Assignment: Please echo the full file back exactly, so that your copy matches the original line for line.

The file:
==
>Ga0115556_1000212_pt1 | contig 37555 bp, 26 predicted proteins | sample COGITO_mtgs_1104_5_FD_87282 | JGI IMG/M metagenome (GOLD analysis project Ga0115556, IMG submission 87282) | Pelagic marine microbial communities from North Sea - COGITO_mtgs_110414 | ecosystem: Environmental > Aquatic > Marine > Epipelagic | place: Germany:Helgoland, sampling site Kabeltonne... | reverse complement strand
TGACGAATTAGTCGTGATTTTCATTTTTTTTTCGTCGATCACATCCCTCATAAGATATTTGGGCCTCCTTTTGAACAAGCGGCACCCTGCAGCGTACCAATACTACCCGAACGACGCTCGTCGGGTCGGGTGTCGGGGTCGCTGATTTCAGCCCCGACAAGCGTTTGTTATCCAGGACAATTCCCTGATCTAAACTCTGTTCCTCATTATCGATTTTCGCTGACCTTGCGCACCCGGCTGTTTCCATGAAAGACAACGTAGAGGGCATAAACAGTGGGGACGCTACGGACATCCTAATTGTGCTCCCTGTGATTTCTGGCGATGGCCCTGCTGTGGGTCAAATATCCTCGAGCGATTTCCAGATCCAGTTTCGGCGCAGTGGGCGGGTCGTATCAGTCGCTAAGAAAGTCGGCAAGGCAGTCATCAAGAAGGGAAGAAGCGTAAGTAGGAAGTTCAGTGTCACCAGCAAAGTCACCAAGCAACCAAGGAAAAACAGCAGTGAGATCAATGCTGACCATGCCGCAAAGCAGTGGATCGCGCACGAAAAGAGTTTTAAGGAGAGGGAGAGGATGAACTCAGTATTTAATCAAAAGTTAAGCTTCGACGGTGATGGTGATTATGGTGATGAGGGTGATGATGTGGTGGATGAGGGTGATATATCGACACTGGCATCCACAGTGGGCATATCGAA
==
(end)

>Ga0115556_1000212_pt1 | contig 37555 bp, 26 predicted proteins | sample COGITO_mtgs_1104_5_FD_87282 | JGI IMG/M metagenome (GOLD analysis project Ga0115556, IMG submission 87282) | Pelagic marine microbial communities from North Sea - COGITO_mtgs_110414 | ecosystem: Environmental > Aquatic > Marine > Epipelagic | place: Germany:Helgoland, sampling site Kabeltonne... | reverse complement strand
TGACGAATTAGTCGTGATTTTCATTTTTTTTTCGTCGATCACATCCCTCATAAGATATTTGGGCCTCCTTTTGAACAAGCGGCACCCTGCAGCGTACCAATACTACCCGAACGACGCTCGTCGGGTCGGGTGTCGGGGTCGCTGATTTCAGCCCCGACAAGCGTTTGTTATCCAGGACAATTCCCTGATCTAAACTCTGTTCCTCATTATCGATTTTCGCTGACCTTGCGCACCCGGCTGTTTCCATGAAAGACAACGTAGAGGGCATAAACAGTGGGGACGCTACGGACATCCTAATTGTGCTCCCTGTGATTTCTGGCGATGGCCCTGCTGTGGGTCAAATATCCTCGAGCGATTTCCAGATCCAGTTTCGGCGCAGTGGGCGGGTCGTATCAGTCGCTAAGAAAGTCGGCAAGGCAGTCATCAAGAAGGGAAGAAGCGTAAGTAGGAAGTTCAGTGTCACCAGCAAAGTCACCAAGCAACCAAGGAAAAACAGCAGTGAGATCAATGCTGACCATGCCGCAAAGCAGTGGATCGCGCACGAAAAGAGTTTTAAGGAGAGGGAGAGGATGAACTCAGTATTTAATCAAAAGTTAAGCTTCGACGGTGATGGTGATTATGGTGATGAGGGTGATGATGTGGTGGATGAGGGTGATATATCGACACTGGCATCCACAGTGGGCATATCGAA